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'By Heart' at On the Boards, Robert Millis at the Rendezvous, 'Truth B Told' at King Street Station

Tiago Rodrigues' By Heart. Photo by Magda Bizarro

Wednesday, Jan. 11
Fist and Shout
is one of the approximately one zillion shows run or co-run by comedian (and 2016 City Arts future lister!) El Sanchez. They co-created the QTPOC-centered comedy and variety show with Marita DeLeon, and it’s another feather in the comedy cap of this gem of a human/genuine advocate for inclusive stages and A-level funniness. –Gemma Wilson
Jewel Box Theatre at the Rendezvous

Friday, Jan. 13 – Sunday, Jan. 15
Some 50 artists of African descent have taken over the top floor of King Street Station for Onyx Fine Arts' exhibit Truth B Told. They’re filling the space with wall-to-wall stimulation: installations and performances as well as 160 pieces of art, on view Fridays-Sundays through Feb. 4. (Full disclosure: I’m one of the 50.) I'll see you there. –Barry Johnson
King Street Station

Friday, Jan. 13 – Sunday, Jan. 15
Director Paul Verhoeven’s oeuvre slingshots between legit brilliance (RoboCop, The 4th Man) and irredeemable-if-compulsively-watchable trash (Showgirls), with a willingness to provoke being the one unifier. Elle, his latest, sports a Golden Globe-nominated star turn by Isabelle Huppert and a central conceit that’s sure to provoke—in other words, reliably and rivetingly Verhoevenian. Elle runs through Thursday, Jan. 19Tony Kay
Grand Illusion Cinema

Thursday, Jan. 12 – Sunday, Jan. 15
If you’re feeling under siege as an artist/sensible person, let this George Steiner quote fortify you: “Once 10 people know a poem by heart, there’s nothing the KGB, the CIA or the Gestapo can do about it. It will survive.” It's the foundation on which Portuguese playwright/actor/director Tiago Rodrigues’ show By Heart, which asks 10 people to memorize a Shakespeare sonnet in real time, is built. –Gemma Wilson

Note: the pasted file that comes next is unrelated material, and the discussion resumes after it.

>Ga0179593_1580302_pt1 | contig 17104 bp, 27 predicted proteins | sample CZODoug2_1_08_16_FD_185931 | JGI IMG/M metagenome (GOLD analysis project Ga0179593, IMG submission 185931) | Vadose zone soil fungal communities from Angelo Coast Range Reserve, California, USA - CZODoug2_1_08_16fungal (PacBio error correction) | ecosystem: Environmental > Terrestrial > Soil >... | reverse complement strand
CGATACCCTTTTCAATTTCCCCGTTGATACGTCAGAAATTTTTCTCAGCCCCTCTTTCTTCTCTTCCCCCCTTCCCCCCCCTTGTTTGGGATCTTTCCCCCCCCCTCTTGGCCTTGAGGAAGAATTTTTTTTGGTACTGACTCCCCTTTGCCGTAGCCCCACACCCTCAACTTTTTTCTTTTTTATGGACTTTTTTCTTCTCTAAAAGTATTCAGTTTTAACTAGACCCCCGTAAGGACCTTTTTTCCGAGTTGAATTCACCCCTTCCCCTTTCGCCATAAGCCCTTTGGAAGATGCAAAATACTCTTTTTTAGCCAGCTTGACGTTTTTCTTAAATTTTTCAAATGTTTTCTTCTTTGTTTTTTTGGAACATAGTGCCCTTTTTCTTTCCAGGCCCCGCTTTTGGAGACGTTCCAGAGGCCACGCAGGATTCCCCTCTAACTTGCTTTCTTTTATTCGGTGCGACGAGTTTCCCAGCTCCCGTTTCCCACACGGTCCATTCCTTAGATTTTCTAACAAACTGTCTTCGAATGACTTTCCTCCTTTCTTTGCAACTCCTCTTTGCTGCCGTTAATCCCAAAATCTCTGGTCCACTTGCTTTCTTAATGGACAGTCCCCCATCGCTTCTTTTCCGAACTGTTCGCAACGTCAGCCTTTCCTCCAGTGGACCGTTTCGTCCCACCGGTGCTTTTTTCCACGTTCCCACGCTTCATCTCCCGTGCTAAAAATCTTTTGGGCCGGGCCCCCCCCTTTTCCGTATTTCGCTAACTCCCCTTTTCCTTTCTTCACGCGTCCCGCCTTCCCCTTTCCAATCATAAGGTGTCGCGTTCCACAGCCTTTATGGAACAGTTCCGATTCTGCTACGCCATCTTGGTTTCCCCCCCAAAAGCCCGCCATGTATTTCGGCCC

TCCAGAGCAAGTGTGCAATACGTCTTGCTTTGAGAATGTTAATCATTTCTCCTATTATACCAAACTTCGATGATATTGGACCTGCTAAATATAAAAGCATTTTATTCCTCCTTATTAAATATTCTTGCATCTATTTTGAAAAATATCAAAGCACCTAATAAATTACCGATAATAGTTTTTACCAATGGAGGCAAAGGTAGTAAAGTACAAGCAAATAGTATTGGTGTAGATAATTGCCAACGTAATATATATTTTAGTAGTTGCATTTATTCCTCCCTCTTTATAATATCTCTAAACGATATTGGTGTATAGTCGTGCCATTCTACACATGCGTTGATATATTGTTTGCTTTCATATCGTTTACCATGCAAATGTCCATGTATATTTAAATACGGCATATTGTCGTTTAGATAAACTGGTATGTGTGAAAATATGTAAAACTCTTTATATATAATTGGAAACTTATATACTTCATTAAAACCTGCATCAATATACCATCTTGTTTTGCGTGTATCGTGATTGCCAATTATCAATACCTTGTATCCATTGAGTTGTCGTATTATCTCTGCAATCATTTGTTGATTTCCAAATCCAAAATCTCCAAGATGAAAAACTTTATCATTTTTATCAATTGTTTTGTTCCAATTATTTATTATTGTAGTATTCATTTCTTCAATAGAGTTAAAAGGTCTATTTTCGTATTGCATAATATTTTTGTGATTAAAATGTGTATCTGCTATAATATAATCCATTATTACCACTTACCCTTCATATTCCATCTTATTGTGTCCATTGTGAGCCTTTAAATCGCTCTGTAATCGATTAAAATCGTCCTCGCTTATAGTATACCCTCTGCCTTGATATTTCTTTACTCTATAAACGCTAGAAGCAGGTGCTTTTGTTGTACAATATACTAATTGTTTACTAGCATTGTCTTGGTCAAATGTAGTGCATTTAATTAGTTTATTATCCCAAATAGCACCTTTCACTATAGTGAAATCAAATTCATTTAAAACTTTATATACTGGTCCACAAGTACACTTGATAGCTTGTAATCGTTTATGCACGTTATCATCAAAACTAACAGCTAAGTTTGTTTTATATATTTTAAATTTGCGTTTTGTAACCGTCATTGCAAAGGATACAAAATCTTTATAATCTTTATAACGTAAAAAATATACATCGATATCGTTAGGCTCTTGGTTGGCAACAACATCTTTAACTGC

On the Boards

Saturday, Jan. 14
Tomten
’s gorgeous, elegantly melancholy tunes touch on the Zombies, Love and the Kinks while staking their own solid identity. The band's a terrific live act, too. The rest of this unmissable bill includes San Francisco troubadour K Skelton’s raggedly shimmery psych-pop, Luz Elena Mendoza’s bewitching goth-tinged Mexican folk, and Ben von Wildenhaus’s darkly wry Duane Eddy guitar landscapes. –Tony Kay
High Dive

Saturday, Jan. 14
A veteran of the local creative community, Robert Millis makes an art of obscurism—he's an avant-garde guitarist, singer, bandleader, filmmaker, musicologist, installation artist, field recorder and all-around sonic obsessive whose forays into the far corners of the audible world have yielded fascinating finds. Tonight he celebrates the release of his latest album, The Lonesome High, a wine-dark assortment of guitar-based, ambient-folk musings tempered by Millis' gruff but gentle voice. –Jonathan Zwickel
Rendezvous

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